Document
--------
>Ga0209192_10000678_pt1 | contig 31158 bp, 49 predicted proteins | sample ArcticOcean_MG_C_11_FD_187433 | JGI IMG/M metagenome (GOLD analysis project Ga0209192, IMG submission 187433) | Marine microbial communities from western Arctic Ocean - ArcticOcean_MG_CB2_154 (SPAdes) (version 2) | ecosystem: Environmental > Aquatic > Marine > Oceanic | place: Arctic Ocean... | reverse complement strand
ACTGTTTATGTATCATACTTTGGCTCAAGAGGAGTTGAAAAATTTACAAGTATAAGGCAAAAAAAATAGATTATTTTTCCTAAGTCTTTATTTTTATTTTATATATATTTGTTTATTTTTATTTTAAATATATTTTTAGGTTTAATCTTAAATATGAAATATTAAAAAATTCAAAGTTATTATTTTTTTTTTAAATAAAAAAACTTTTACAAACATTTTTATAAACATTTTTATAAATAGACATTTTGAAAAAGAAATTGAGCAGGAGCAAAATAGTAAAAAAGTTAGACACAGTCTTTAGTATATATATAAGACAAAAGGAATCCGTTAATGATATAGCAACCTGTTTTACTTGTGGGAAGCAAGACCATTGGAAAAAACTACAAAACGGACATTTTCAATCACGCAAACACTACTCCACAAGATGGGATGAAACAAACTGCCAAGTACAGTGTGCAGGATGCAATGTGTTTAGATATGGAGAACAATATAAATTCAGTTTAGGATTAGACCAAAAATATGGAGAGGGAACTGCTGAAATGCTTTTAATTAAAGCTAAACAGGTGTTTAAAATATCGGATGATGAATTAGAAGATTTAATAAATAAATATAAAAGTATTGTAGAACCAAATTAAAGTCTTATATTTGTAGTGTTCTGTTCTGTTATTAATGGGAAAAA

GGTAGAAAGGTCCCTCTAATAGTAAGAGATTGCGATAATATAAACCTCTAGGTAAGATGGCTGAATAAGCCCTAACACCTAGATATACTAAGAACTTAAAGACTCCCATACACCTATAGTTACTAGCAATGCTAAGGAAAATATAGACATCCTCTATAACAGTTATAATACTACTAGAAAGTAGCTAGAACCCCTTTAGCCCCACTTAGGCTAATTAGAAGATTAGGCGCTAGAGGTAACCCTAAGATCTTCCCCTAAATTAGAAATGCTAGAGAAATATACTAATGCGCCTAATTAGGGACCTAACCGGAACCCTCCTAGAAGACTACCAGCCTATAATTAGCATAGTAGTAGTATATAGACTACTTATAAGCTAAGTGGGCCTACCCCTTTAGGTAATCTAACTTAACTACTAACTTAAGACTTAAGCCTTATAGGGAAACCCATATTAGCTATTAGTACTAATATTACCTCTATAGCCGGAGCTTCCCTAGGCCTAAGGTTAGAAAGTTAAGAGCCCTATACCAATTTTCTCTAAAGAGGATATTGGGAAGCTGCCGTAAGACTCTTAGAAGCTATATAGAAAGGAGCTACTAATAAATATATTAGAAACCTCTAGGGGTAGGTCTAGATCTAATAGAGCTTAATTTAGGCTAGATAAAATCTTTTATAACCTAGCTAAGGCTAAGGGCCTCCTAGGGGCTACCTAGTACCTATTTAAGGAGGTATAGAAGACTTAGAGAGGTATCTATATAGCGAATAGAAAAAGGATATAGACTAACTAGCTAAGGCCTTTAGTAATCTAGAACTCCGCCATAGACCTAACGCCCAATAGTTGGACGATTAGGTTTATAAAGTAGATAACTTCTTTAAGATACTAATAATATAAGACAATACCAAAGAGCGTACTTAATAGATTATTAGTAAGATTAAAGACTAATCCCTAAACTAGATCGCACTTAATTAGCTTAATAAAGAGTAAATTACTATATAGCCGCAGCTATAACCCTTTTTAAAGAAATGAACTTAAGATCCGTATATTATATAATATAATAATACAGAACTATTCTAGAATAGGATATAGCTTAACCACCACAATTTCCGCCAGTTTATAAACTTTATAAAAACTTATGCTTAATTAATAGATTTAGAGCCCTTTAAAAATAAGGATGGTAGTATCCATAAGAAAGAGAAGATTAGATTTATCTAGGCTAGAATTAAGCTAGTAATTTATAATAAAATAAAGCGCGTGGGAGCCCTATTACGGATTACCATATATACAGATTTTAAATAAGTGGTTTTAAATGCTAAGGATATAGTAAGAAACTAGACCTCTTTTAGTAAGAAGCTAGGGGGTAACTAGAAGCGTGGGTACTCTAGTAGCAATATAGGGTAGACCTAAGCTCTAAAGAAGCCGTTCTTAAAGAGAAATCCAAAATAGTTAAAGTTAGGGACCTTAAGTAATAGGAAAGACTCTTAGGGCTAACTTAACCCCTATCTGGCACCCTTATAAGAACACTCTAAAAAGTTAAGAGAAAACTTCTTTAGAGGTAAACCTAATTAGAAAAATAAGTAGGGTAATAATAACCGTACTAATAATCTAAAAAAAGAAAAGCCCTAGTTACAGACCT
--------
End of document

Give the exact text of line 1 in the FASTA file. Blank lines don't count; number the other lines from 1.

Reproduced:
>Ga0209192_10000678_pt1 | contig 31158 bp, 49 predicted proteins | sample ArcticOcean_MG_C_11_FD_187433 | JGI IMG/M metagenome (GOLD analysis project Ga0209192, IMG submission 187433) | Marine microbial communities from western Arctic Ocean - ArcticOcean_MG_CB2_154 (SPAdes) (version 2) | ecosystem: Environmental > Aquatic > Marine > Oceanic | place: Arctic Ocean... | reverse complement strand